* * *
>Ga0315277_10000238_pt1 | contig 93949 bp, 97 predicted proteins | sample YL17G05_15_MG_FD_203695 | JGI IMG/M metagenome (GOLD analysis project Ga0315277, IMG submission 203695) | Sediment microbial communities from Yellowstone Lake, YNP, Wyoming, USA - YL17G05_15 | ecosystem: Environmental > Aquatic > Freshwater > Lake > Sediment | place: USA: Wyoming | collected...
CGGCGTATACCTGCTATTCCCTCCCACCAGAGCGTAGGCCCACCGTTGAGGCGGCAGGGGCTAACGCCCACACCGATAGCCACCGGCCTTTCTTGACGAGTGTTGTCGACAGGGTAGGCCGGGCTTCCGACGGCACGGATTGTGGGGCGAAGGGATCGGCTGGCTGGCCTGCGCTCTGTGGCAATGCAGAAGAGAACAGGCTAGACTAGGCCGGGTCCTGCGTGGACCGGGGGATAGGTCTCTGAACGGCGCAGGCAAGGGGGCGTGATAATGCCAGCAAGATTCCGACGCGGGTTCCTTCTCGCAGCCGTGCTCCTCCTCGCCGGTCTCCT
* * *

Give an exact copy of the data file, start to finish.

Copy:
>Ga0315277_10000238_pt1 | contig 93949 bp, 97 predicted proteins | sample YL17G05_15_MG_FD_203695 | JGI IMG/M metagenome (GOLD analysis project Ga0315277, IMG submission 203695) | Sediment microbial communities from Yellowstone Lake, YNP, Wyoming, USA - YL17G05_15 | ecosystem: Environmental > Aquatic > Freshwater > Lake > Sediment | place: USA: Wyoming | collected...
CGGCGTATACCTGCTATTCCCTCCCACCAGAGCGTAGGCCCACCGTTGAGGCGGCAGGGGCTAACGCCCACACCGATAGCCACCGGCCTTTCTTGACGAGTGTTGTCGACAGGGTAGGCCGGGCTTCCGACGGCACGGATTGTGGGGCGAAGGGATCGGCTGGCTGGCCTGCGCTCTGTGGCAATGCAGAAGAGAACAGGCTAGACTAGGCCGGGTCCTGCGTGGACCGGGGGATAGGTCTCTGAACGGCGCAGGCAAGGGGGCGTGATAATGCCAGCAAGATTCCGACGCGGGTTCCTTCTCGCAGCCGTGCTCCTCCTCGCCGGTCTCCT